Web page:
Thank you for the response.  I'll look into making a bee vac.  Could a wet/dry vac be adapted?  I'm visualizing hooking a second hose on the "out" that could blow them from the drum into a hive body.

I understand there would still be nurse bees, etc.  in the hive when we open the wall or floor, but I was hoping to keep the number of bees exposed to the interior of the home to a minimum.  

In my perfect little world, all the flyers would move to the exterior hive in a single overcast day of 60-65 degrees, the house would stay cool, and all the little nurse bees would curtsy and thank me as they moved willingly to a new hive, and the queen would jump up and ordain me Keeper of Her Realm.  We would all go back to my place and live happily......

But alas, as I rather expected as I drafted my post, reality is looming, ready to snap me out of it smiley

I am still interested, for future reference, what is meant by "funnel."  Are those one-way cones used, the ones for getting bees to vacate the honey supers?
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« Reply #3 on: July 13, 2004, 12:47:29 AM »

bee bop,

"funnel" in this case is a cone made from wire screen (of a mesh that the bees can't get through) formed into a cone maybe 18 inches long. The one end would be say 6 inches in diameter (large enough to completely cover the 2"-4" opening that the bees are using to get into the house) and the other end would be about 1" in diameter and located close to the entry of your new brood box that you are providing for the bees. The concept here is that you cover their entry to the house so that they can't find their way back in and you let them exit the house via your cone funnel right to the entrance of your new brood box.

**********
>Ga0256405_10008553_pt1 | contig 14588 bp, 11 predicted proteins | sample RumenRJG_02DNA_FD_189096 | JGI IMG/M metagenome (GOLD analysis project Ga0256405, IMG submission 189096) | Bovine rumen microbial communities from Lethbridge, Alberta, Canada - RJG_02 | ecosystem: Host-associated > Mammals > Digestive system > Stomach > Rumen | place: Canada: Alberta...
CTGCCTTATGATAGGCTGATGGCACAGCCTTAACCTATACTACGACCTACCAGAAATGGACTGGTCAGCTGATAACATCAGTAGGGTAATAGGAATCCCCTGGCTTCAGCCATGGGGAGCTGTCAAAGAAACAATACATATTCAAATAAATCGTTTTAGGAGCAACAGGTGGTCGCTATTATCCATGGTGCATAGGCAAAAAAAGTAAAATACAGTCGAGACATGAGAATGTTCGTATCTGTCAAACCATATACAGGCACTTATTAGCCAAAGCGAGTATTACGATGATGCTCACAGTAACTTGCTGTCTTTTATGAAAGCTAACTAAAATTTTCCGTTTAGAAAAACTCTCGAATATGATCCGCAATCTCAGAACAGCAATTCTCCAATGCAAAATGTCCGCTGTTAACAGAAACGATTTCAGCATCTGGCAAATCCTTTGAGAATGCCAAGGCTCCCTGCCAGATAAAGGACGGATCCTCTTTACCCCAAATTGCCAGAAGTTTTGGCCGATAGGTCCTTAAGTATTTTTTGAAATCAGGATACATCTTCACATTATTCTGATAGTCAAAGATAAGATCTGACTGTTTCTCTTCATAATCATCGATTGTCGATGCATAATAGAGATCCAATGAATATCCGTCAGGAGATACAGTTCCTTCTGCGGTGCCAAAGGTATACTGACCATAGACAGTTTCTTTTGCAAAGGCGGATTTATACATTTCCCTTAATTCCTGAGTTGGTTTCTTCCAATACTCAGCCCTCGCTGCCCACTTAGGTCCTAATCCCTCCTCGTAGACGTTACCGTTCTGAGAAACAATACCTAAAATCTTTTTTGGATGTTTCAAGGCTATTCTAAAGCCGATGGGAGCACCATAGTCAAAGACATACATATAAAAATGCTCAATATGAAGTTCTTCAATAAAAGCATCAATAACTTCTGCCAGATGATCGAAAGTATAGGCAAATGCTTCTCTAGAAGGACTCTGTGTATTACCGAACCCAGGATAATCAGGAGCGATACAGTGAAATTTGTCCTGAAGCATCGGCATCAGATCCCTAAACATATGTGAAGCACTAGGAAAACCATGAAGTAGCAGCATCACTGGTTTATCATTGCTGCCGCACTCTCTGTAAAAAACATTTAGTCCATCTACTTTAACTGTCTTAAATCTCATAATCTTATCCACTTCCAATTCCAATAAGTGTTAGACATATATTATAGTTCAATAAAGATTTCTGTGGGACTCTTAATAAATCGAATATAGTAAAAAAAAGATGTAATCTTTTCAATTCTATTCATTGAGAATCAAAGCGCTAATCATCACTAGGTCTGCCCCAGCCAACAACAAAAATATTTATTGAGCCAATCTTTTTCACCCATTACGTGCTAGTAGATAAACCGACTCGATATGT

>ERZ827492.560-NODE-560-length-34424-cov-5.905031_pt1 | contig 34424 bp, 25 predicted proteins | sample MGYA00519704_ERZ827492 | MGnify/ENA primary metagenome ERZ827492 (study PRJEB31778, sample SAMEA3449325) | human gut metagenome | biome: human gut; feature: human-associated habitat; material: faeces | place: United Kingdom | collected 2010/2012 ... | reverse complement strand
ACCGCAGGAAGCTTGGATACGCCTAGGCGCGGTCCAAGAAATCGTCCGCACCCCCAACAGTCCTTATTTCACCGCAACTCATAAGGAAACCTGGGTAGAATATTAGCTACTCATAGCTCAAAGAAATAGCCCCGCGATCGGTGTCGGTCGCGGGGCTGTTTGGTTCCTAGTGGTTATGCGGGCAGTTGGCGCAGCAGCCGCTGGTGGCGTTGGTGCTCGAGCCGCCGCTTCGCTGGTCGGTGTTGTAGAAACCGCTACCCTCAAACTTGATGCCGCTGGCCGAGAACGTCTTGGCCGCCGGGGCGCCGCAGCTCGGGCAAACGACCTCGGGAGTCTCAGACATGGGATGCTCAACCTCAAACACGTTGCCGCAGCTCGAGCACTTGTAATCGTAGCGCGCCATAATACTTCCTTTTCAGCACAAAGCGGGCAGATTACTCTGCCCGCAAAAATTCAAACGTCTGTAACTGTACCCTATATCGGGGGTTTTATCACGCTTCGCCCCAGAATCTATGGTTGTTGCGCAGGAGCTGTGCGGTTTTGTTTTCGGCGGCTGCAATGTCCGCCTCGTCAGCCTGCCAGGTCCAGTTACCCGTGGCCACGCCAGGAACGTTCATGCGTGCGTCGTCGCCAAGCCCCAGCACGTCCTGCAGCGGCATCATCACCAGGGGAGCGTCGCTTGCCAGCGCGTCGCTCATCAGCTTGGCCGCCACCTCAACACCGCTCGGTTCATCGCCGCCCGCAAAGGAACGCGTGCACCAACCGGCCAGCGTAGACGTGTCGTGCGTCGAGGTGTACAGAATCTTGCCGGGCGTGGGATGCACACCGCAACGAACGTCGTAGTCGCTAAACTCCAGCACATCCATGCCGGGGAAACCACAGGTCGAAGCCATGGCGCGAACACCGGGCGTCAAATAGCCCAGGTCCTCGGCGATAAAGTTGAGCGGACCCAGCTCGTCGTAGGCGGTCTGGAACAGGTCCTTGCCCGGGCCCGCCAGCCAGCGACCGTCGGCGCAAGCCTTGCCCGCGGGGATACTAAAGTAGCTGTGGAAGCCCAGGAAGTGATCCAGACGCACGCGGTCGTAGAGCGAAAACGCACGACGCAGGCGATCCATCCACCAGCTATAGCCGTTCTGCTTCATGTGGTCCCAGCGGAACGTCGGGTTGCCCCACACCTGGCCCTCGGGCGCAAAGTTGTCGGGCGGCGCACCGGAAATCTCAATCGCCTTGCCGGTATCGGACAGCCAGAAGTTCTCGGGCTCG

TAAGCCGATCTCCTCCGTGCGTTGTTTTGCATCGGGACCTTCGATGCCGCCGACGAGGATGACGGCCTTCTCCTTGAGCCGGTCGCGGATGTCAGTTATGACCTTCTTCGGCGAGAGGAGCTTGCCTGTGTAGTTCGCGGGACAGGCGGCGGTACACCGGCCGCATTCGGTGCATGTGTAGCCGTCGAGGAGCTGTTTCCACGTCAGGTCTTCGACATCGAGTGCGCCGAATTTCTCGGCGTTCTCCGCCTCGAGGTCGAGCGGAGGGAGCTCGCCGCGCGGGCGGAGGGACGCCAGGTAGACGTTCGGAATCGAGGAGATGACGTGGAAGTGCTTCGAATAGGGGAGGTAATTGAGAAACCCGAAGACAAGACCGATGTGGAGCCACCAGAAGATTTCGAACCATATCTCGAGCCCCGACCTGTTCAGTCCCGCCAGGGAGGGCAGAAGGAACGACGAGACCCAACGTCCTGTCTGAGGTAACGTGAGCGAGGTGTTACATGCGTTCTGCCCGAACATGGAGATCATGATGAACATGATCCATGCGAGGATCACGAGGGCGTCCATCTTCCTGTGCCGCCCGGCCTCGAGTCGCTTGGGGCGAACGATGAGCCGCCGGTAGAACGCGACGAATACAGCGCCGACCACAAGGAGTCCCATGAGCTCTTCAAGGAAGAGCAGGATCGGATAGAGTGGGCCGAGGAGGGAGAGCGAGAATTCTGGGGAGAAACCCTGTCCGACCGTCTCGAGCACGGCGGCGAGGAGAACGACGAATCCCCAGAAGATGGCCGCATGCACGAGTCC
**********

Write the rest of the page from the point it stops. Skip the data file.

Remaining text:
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« Reply #4 on: July 13, 2004, 05:01:52 PM »

Quote from: bee bop
I'll look into making a bee vac.  Could a wet/dry vac be adapted?  I'm visualizing hooking a second hose on the "out" that could blow them from the drum into a hive body.


I'm visualizing a second hose spewing bee parts into your hive body.  A wet/dry vac CAN be adapted to make a bee vac, but the bee catching device must be in front of the wet/dry vac. The air coming from the "out" of the wet/dry vac has gone thru the fan of the vacuum.

The reason you can't just use a wet/dry vac is that the velocity of the air is too fast and will kill the bees.  You need to reduce the velocity, so that it just barely sucks in the bees. I guess you could modify a wet/dry vac by creating a second intake and reduce the velocity/suction on the hose that would suck the bees.
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SilverFox
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« Reply #5 on: July 26, 2004, 12:03:56 PM »

Cheesy  I know this post is late, just checked the site, I surf the sites on a bi-weekly schudle.  A good source for a Bee Vac is  www.beesource.com they have alot of ideas for the do-it-yourselfer.  Check them out.
Good luck Cheesy
 Cheesy I enjoy doing extractions cause each one presents its own problems and soultions.  Keeps you thinking.  Cheesy
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« Reply #6 on: August 02, 2004, 07:48:51 AM »

If SilverFox's reply was late, this is terrible late  Cheesy

I just came across a page: Removing Bees from a Chimney

They placed a hive on top of the chimney and used a one-way cone to "drift" the bees over to the hive.  

What I found interesting was the trick they used for removing the honey: After the bees had settled in the new hive, they removed the one-way cone, and let the bees "rob" their own honey. from the chimney and to the new hive.